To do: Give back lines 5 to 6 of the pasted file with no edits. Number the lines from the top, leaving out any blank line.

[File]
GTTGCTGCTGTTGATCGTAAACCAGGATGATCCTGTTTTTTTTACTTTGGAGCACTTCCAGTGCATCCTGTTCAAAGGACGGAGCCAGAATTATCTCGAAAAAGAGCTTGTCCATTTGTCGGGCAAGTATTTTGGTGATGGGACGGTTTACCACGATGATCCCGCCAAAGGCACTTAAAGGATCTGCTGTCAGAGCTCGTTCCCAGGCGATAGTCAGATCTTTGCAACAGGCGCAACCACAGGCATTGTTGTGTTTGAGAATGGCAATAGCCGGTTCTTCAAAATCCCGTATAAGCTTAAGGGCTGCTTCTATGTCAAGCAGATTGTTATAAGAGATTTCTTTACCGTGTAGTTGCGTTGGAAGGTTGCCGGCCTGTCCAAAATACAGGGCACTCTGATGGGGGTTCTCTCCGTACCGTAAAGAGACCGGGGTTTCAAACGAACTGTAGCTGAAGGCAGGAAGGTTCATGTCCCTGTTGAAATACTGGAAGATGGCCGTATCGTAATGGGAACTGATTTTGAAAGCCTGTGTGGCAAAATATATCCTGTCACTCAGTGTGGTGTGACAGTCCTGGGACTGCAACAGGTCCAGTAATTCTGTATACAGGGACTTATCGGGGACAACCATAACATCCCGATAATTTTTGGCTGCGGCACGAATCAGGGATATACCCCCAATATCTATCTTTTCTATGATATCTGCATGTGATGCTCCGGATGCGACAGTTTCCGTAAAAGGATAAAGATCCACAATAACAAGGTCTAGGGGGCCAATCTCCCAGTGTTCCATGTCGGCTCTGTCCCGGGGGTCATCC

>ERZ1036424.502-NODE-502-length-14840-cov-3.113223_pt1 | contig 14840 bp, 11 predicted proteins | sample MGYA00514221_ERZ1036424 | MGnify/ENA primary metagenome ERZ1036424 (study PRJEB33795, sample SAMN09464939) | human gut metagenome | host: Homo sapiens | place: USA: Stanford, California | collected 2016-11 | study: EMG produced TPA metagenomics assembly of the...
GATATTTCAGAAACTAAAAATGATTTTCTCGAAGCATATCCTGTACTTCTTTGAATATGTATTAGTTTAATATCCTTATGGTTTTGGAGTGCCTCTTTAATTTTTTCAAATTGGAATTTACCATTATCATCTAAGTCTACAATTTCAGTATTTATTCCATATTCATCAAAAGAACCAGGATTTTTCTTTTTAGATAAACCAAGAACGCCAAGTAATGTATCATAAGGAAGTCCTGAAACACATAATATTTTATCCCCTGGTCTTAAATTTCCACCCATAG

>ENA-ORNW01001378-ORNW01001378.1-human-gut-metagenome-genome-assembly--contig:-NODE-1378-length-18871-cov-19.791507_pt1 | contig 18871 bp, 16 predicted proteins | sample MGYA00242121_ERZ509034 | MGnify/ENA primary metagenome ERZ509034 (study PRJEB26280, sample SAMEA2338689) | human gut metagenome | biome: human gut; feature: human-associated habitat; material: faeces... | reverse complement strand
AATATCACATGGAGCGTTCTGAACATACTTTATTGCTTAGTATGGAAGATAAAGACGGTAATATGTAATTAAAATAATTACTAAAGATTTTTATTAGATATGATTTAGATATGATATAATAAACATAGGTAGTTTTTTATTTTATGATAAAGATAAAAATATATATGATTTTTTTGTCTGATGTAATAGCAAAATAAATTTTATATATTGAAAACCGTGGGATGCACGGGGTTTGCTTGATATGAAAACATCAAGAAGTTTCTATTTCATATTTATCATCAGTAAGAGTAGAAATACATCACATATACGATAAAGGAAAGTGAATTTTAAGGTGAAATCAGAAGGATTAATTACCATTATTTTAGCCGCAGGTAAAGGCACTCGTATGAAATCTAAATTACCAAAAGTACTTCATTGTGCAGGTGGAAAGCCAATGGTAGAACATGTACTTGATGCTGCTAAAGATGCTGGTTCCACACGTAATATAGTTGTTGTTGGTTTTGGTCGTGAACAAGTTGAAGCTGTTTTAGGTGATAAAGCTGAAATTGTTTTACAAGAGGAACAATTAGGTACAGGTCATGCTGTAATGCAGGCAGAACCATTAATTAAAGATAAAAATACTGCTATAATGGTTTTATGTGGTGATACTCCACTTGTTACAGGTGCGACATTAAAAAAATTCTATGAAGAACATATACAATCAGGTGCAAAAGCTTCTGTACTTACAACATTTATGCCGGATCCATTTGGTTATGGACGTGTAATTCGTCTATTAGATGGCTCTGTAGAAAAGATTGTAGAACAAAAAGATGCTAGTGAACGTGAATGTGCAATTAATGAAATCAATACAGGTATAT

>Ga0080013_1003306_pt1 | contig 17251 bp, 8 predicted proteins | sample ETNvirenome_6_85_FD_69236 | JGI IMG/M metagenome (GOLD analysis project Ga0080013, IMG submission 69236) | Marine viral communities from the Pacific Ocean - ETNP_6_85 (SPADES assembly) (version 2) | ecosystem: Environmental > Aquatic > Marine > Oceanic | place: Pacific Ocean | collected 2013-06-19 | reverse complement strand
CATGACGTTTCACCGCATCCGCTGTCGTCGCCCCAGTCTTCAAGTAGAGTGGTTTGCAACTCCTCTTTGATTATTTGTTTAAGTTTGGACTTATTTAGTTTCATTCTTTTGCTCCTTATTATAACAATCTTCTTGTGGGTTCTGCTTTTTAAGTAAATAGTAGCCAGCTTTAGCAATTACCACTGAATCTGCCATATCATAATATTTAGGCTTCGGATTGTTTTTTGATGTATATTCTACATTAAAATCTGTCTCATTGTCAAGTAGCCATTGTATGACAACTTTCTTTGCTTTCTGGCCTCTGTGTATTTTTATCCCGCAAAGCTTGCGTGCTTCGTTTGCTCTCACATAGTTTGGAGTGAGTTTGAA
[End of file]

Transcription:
AATATCACATGGAGCGTTCTGAACATACTTTATTGCTTAGTATGGAAGATAAAGACGGTAATATGTAATTAAAATAATTACTAAAGATTTTTATTAGATATGATTTAGATATGATATAATAAACATAGGTAGTTTTTTATTTTATGATAAAGATAAAAATATATATGATTTTTTTGTCTGATGTAATAGCAAAATAAATTTTATATATTGAAAACCGTGGGATGCACGGGGTTTGCTTGATATGAAAACATCAAGAAGTTTCTATTTCATATTTATCATCAGTAAGAGTAGAAATACATCACATATACGATAAAGGAAAGTGAATTTTAAGGTGAAATCAGAAGGATTAATTACCATTATTTTAGCCGCAGGTAAAGGCACTCGTATGAAATCTAAATTACCAAAAGTACTTCATTGTGCAGGTGGAAAGCCAATGGTAGAACATGTACTTGATGCTGCTAAAGATGCTGGTTCCACACGTAATATAGTTGTTGTTGGTTTTGGTCGTGAACAAGTTGAAGCTGTTTTAGGTGATAAAGCTGAAATTGTTTTACAAGAGGAACAATTAGGTACAGGTCATGCTGTAATGCAGGCAGAACCATTAATTAAAGATAAAAATACTGCTATAATGGTTTTATGTGGTGATACTCCACTTGTTACAGGTGCGACATTAAAAAAATTCTATGAAGAACATATACAATCAGGTGCAAAAGCTTCTGTACTTACAACATTTATGCCGGATCCATTTGGTTATGGACGTGTAATTCGTCTATTAGATGGCTCTGTAGAAAAGATTGTAGAACAAAAAGATGCTAGTGAACGTGAATGTGCAATTAATGAAATCAATACAGGTATAT

>Ga0080013_1003306_pt1 | contig 17251 bp, 8 predicted proteins | sample ETNvirenome_6_85_FD_69236 | JGI IMG/M metagenome (GOLD analysis project Ga0080013, IMG submission 69236) | Marine viral communities from the Pacific Ocean - ETNP_6_85 (SPADES assembly) (version 2) | ecosystem: Environmental > Aquatic > Marine > Oceanic | place: Pacific Ocean | collected 2013-06-19 | reverse complement strand